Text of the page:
• Looks like +/∨÷∞ 2⍴⍨≢ works for 10 but you get small floating point errors. Aug 23, 2021 at 19:30
• @Jonah Nice idea. It is actually 9 because I don't need the space, but OP wants integers. ⌊∨+.÷∞2⍴⍨≢ is still only 10…
– Adám
Aug 24, 2021 at 8:46
• still -1 off current answer no? Aug 24, 2021 at 13:53
• @Jonah Sure, I was just too busy to update.
– Adám
Aug 24, 2021 at 14:00

# 05AB1E, 6 bytes

{RιθO;


Try it online!

Sort, Reverse, split into even and odd indices, get second part, sum and take half.

• Aww, ι is 2 bytes in Jelly (Œœ), so a port of this comes to 7 bytes :( Aug 23, 2021 at 18:31
• Yeah ι has won me quite a few challenges ;)
– ovs
Aug 23, 2021 at 18:32

# Jelly, 7 bytes

ṢU0Hƭ€S


Try it online!

Based on Adám's method, so go upvote that as well

## How it works

ṢU0Hƭ€S - Main link. Takes a list L on the left
ṢU      - Sort L in descending order
ƭ€  - Tie the previous 2 atoms, and alternate between the two for each element:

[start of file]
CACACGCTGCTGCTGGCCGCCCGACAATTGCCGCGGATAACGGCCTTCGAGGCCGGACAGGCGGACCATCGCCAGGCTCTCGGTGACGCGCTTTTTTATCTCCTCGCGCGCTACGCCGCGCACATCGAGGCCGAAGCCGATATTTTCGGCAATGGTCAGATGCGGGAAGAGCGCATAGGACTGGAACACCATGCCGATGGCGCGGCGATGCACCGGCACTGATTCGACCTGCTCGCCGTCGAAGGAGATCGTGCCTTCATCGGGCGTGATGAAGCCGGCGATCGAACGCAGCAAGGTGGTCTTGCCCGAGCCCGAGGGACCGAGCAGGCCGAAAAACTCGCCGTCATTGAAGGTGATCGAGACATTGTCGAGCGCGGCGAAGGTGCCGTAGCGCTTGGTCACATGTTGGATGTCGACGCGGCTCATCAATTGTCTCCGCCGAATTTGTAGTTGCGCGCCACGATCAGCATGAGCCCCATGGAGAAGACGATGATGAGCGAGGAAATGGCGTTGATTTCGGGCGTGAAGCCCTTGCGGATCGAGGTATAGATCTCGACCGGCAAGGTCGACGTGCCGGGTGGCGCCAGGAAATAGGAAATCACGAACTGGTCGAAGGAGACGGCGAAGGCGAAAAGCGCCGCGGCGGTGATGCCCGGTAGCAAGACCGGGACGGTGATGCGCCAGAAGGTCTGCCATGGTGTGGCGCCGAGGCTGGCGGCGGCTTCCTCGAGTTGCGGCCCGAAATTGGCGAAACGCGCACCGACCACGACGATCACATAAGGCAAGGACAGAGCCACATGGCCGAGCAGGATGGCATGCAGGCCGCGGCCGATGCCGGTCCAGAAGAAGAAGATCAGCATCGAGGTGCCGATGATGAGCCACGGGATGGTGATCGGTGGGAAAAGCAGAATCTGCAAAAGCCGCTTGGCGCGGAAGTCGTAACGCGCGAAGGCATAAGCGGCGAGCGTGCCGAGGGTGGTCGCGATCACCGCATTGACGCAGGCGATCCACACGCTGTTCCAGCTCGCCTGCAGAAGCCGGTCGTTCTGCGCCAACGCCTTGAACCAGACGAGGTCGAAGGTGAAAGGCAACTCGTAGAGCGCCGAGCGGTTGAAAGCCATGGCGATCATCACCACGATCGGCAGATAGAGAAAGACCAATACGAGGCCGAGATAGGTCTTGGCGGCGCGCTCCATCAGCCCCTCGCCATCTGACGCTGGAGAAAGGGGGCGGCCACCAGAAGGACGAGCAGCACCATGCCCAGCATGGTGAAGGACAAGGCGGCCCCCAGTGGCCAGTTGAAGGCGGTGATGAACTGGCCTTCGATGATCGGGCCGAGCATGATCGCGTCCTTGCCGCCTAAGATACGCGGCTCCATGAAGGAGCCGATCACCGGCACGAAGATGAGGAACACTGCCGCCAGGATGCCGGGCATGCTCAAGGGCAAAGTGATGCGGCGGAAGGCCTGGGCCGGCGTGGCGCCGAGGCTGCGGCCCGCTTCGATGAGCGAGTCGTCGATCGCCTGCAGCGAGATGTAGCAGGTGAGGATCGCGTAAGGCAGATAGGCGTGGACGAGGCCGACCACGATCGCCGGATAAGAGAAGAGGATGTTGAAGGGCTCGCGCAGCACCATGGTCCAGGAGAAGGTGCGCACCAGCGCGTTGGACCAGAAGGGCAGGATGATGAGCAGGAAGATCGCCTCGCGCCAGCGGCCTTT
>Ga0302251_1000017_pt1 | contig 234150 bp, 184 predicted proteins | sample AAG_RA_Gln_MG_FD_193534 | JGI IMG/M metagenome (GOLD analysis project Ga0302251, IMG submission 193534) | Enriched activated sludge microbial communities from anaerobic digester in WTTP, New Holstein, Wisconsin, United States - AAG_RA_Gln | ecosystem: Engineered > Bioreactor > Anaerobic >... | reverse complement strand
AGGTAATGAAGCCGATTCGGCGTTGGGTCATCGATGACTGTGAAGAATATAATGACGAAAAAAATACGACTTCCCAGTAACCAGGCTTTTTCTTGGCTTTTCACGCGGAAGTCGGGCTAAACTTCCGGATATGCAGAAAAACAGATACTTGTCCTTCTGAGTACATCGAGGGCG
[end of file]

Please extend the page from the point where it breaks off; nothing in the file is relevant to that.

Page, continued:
0     -   At odd-indexed elements: Replace the element with 0
H    -   At even-indexed elements: Halve the element
S - Sum

• Odd that Jelly doesn't have a "Sort descending" atom.
– Adám
Aug 23, 2021 at 18:28

# Vyxals, 4 bytes

sṘy½


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5 bytes without the flag. Port of ovs's answer but with two key differences:

• y, uninterleave, pushes both halves separately on the stack, so we don't need to get the second half
• We have the s flag, so we don't need to sum the list in the code.
s    # Sort
Ṙ   # Reverse
y  # Interleave
½ # Take half (vectorised)

• I'm not even half sorry.
– Adám
Aug 23, 2021 at 20:30

## Perl 5, 4944 43 bytes

sub f{@_=sort$a-$b,@_;pop;pop()/2+(@_&&&f)}


Try it online!

-6 thanx to @kjetil-s; previous.